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  • Slow Down Psychology LLC

The First Edition

I'm about to share something super vulnerable about myself: I am currently in the process of writing the book that I have fantasized about writing since I was a sophomore in college. Folks, that was over 15 years ago. Why has it taken me this long to just get started?


Hello? Imposter syndrome? Is that you?!


So when was I handed the seeds to this brilliant idea, and why have I been holding out for this long? It all started when I worked in a daycare part time while attending college. What I thought was common sense I am now better able to identify as a personal gift or natural proclivity: I see grumpy, moody, mean, angsty kids as more than just a problem child. I see them so clearly that interacting with them and helping them thrive is something that energizes me to the point of obsession.


But I digress. I want to start this series by crediting a very important mindset shift that may finally help me get out of my own way: the first edition is simply that; the first edition. Now, I have a tendency to favor books that have been published in the last 5-10 years. For better or for worse, this means that I have gravitated towards books that are in their first edition. Books like "Beyond Behavior" by Dr. Mona Delahooke, "The Yes Brain" by Dr. Dan Siegel, etc. But during a recent marketing event I attended, I was reminded that plenty of game-changing books have been revised and renewed multiple times, resulting in several editions. In fact, university textbooks are regularly churned out in multiple editions.


Folks…leaning into the possibility that whatever I write will likely be revised and re-published years later has been one of several shifts that have me ready to just do the damn thing.


I'm embarrassed to admit this, but there's a seminal book that I should have read 10 years ago: "The Explosive Child" by Dr. Ross Greene. The irony is that I never read it because I hate the title…and I just discovered that Dr. Greene himself also hates the title. But that's a post for another day. So I did myself a favor and purchased two books: the first edition from 1998, and the most recent edition from 2021. There have been several editions in between, which I may or may not read. In the hopes of giving myself permission to not get it right the first time, I'm reading both books simultaneously. Not so that I can point the finger and say "hah! you said this one thing that ended up being so irrelevant that you later removed it!" Rather, I am doing this to remind myself that regardless of how this first edition turns out, I am not beholden to it.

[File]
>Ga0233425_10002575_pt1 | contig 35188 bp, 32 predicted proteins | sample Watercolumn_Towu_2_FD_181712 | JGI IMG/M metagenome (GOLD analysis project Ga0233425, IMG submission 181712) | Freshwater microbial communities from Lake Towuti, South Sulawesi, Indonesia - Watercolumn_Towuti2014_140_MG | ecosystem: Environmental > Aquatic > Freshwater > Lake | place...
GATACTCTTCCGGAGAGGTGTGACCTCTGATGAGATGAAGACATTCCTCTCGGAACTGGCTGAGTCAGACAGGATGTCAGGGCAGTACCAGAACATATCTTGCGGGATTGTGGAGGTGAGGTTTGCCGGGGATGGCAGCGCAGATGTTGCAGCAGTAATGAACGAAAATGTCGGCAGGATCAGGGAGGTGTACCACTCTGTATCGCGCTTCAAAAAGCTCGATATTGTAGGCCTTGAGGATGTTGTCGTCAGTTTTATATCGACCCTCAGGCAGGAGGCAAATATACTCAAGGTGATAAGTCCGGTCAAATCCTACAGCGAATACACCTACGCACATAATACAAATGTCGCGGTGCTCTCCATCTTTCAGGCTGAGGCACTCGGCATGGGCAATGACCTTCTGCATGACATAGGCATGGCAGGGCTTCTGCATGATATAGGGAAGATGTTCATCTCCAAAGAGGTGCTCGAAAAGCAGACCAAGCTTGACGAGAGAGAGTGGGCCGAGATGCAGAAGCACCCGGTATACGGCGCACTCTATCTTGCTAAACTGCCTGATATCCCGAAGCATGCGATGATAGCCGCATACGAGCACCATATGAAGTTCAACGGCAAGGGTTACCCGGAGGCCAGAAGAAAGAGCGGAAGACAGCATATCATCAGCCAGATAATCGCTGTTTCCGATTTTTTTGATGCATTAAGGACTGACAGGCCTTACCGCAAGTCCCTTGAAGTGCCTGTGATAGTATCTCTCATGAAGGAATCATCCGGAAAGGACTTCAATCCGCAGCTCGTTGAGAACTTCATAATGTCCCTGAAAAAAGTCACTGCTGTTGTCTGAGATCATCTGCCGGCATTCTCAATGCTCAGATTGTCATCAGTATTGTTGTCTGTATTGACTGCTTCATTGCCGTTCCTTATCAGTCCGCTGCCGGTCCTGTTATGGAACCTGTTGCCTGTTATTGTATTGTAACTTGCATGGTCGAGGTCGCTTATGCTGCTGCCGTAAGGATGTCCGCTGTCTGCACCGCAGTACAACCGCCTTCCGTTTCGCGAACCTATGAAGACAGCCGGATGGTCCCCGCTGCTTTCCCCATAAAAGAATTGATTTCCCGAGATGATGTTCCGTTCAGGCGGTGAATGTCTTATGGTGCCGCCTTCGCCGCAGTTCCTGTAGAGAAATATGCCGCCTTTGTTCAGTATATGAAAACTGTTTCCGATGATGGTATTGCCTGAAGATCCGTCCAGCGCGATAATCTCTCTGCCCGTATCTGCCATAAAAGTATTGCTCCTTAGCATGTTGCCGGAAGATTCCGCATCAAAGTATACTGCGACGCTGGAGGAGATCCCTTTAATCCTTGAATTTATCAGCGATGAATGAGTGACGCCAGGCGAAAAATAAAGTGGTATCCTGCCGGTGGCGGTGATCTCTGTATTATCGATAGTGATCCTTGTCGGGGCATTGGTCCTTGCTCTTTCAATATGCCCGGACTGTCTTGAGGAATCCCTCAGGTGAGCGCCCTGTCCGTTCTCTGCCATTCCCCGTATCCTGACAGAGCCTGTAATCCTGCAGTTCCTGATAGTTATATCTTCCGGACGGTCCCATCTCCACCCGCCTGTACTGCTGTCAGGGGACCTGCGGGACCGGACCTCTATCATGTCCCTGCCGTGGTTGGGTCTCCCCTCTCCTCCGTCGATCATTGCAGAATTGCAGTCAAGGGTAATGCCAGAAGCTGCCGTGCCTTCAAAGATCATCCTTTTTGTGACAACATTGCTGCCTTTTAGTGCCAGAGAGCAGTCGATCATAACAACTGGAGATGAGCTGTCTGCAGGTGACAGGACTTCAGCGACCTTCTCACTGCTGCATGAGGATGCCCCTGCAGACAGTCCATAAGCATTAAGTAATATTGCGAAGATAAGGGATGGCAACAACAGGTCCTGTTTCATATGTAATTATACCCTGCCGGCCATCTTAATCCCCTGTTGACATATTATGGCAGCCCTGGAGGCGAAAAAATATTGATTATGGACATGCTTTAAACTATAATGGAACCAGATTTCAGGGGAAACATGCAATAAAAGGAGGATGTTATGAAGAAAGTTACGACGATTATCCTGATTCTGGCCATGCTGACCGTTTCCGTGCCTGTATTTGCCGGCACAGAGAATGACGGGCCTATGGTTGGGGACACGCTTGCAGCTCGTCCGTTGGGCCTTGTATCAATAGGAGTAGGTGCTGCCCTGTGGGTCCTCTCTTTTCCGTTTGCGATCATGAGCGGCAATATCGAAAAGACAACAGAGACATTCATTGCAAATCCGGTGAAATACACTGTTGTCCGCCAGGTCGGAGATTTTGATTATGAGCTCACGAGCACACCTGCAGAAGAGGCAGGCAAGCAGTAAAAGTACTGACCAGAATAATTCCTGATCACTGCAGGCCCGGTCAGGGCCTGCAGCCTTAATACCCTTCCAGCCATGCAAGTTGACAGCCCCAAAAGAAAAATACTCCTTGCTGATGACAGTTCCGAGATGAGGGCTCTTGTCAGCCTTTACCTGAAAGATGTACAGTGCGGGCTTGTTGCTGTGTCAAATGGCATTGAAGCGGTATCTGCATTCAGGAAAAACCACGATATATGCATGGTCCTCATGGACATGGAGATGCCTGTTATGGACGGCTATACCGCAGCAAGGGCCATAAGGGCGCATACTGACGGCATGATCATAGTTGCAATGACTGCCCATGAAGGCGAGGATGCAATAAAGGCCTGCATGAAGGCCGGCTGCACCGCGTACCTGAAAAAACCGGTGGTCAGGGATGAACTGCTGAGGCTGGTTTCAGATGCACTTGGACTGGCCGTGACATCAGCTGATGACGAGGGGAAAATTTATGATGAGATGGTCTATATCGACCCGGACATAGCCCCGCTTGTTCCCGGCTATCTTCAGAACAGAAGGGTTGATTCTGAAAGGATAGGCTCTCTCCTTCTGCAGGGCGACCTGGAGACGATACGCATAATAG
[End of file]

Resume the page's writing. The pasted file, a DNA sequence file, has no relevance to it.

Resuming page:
This made me think about parenting and how it evolves over the years. How many times have you looked back on parenting mistakes you've made and cringed, or even shamed yourself? How many of you see your child's current progress and think "damn… if only I had done that when they were seven and not twelve…" Consider this your permission slip to revise and publish a new edition of your parenting. I seriously doubt that Dr. Greene edited his book out of shame or embarrassment. It's more probable that he considered how times were changing, or that he integrated new changes based on feedback about what was and wasn't helpful.


Let me know if you want more insights into how the first and most recent editions differ. What are some parenting edits you are ready to integrate into the next edition of your parenting?

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